1. Avatar CDKowalewski says:

      Agree no notable difference. Not CS more likely your service, as it is mine.

  10. Avatar Kevin says:

    I am avoiding CuriosityStream (CS) like the proverbial plague. This is based on:
    1) No refund for subscription cancellations. There are too many streaming services that do return fees for unused portions of a subscription, to make CS’s inability to offer such anything more than excessive greed.
    2) There is NO information on the CS web page about what they offer, or what is the difference between their 3 tiers of service, or what content they actually offer. (Yes I found some of it here but would not an up-and-up company make this info available on their own site?).
    3) Learning from third party web pages that their streaming content is not as robust as they make it out to be.
    4) Having to sign away my rights, that would protect me from fraud and malfeasance.
    5) Arbitration to be conducted in Maryland (I’m in California).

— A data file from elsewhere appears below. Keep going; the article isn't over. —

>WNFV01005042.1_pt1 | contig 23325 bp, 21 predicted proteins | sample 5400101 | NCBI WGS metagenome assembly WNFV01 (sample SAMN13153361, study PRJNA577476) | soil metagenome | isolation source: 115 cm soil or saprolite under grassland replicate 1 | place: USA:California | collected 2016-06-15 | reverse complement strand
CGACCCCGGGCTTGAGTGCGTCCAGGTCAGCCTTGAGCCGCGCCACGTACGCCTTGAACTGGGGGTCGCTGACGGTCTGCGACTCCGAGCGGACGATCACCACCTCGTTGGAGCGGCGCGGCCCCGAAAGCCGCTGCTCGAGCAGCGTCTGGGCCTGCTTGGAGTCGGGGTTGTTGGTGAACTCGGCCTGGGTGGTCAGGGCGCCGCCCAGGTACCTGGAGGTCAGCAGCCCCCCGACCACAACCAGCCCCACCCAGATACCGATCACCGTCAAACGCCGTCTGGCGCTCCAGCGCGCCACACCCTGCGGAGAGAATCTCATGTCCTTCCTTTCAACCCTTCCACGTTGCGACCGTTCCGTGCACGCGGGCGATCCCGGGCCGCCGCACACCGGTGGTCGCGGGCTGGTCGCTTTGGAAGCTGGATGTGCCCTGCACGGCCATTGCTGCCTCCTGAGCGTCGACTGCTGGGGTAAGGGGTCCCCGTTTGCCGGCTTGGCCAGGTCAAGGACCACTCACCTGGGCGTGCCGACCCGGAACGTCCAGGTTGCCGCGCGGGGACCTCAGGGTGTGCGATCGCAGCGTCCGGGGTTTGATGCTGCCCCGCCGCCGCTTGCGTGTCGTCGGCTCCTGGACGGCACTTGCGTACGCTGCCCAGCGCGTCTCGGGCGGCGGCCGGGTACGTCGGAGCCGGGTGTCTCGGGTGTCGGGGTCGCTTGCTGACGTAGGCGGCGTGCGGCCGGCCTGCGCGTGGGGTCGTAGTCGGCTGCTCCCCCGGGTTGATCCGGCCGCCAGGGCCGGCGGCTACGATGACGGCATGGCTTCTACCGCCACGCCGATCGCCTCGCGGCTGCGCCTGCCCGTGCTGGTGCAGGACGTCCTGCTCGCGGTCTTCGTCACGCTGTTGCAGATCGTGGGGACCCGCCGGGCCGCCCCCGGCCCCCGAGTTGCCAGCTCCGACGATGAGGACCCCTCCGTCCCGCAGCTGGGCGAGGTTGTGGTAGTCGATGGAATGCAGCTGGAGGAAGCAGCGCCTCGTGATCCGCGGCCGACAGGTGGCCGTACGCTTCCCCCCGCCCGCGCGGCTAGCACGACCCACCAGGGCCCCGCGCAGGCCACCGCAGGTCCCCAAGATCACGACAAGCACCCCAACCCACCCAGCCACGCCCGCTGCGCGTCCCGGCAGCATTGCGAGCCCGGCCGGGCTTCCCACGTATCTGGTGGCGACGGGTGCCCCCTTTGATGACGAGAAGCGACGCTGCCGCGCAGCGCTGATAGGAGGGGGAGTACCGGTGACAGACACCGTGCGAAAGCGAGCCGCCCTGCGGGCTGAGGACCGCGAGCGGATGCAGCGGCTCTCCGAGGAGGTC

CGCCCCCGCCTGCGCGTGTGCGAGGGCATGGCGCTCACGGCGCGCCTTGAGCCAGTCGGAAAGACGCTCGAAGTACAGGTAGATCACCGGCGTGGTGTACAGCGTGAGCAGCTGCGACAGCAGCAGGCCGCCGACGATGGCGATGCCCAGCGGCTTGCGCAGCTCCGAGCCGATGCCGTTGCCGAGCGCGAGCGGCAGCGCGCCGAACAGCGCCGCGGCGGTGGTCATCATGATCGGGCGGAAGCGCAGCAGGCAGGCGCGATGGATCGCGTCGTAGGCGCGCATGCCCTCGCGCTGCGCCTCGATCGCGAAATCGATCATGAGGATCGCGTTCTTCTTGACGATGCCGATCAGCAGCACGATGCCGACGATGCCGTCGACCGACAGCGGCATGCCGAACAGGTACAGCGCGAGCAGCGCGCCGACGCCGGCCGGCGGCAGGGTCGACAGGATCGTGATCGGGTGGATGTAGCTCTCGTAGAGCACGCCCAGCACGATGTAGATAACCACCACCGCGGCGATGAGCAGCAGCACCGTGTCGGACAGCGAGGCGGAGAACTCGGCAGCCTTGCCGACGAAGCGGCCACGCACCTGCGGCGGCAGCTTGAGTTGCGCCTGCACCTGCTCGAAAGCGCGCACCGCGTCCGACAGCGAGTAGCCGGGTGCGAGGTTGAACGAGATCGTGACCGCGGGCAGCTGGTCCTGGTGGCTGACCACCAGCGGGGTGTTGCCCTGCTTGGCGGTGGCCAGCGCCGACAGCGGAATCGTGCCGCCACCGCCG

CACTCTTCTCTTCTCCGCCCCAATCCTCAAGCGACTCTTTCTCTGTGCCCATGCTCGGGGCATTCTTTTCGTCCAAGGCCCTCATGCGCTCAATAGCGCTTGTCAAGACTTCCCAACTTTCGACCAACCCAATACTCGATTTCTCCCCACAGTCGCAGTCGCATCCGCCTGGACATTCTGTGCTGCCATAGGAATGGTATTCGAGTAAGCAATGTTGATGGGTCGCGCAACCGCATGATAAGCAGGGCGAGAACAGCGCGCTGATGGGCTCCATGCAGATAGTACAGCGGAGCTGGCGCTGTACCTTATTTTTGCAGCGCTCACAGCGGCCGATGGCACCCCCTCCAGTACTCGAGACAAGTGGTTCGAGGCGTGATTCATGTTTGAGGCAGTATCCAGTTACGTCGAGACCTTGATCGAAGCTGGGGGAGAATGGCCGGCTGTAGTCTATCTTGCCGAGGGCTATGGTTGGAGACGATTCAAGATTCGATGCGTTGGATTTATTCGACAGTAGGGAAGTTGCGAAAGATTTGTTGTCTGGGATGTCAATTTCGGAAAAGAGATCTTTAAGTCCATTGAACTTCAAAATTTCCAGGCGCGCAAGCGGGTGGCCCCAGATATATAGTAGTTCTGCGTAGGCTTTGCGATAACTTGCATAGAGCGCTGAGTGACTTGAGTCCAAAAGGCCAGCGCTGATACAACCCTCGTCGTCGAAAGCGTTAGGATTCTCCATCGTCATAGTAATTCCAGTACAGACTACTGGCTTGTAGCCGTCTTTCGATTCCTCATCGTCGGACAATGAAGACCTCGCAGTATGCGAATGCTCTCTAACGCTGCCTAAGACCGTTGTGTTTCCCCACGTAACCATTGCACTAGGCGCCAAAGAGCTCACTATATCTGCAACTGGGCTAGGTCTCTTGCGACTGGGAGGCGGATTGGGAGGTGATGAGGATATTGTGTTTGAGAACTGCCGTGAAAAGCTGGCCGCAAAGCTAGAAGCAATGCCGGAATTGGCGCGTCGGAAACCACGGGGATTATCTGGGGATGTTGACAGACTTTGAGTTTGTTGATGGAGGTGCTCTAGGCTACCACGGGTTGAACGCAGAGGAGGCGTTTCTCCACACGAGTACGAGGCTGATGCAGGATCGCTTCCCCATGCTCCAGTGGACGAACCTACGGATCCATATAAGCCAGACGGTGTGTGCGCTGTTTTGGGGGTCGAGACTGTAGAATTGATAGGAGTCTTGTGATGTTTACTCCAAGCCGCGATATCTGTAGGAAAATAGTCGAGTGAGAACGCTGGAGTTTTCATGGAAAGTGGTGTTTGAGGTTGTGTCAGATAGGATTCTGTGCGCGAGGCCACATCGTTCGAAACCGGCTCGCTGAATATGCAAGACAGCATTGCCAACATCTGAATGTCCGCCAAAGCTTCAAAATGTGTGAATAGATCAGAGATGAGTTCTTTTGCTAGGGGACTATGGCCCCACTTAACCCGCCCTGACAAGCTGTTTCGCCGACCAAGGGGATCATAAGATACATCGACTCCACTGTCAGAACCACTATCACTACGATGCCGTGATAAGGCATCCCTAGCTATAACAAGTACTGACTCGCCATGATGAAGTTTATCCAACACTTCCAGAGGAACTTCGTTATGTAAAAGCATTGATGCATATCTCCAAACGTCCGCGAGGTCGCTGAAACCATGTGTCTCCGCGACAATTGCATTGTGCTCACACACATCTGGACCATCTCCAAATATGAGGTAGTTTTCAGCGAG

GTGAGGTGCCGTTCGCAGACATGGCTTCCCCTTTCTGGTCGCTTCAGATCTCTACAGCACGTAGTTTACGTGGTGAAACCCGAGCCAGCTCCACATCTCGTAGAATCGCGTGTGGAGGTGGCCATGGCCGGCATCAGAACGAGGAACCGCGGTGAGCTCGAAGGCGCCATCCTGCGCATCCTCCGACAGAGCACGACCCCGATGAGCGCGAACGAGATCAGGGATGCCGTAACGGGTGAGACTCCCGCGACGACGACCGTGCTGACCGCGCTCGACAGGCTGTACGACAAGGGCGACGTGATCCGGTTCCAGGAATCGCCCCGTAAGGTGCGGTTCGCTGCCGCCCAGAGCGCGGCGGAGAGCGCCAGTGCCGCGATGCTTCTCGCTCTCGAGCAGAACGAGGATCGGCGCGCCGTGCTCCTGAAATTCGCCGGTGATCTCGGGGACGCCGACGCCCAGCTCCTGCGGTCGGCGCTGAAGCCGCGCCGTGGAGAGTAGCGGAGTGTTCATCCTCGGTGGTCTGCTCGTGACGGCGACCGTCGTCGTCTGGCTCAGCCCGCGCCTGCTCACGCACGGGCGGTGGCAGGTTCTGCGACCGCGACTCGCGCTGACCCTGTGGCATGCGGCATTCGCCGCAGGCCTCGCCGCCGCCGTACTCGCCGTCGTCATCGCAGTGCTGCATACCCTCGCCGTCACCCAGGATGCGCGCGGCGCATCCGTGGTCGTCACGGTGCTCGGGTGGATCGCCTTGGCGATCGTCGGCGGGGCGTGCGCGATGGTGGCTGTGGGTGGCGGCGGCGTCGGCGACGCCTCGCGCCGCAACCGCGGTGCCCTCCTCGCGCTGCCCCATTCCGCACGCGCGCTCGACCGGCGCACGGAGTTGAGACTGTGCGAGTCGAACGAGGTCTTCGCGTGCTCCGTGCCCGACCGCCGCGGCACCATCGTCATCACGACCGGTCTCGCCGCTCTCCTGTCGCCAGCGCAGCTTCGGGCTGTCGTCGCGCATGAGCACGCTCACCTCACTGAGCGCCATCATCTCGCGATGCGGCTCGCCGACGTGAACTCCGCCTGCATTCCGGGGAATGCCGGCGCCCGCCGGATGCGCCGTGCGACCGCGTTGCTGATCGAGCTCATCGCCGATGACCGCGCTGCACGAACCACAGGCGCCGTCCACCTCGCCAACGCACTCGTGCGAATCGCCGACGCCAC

6) Most amusingly, as part of their current promo ad blitz, CS states that “There is no penalty for cancelling your subscription.” Buried elsewhere in the Promo Blitz is their statement of no refunds. AKA, you quit, we don’t have to pay royalties for what you watch, AND we will keep your payment.

    So, CS, I give your company 2 fingers up.

    1. Avatar Julie Brown says:

      I love curiosity stream. But this article not so much. There is so much content on CS that I was hoping to narrow it down such as when I search, “best on Netflix this month”. This article does not answer that question and in fact, begets the question: did the author even bother to watch anything more than five minutes?

    2. Avatar CDKowalewski says:

      You should always start monthly on a new service anyway.

  11. Avatar Gerald says:

    A years subscription cost $59.99. They do not notify you of when your subscription is about to expire, they just hit your bank account for another $59.99. Warning: Do not subscribe to this channel. They are bare ripoff artists!

    1. Avatar Julie Brown says: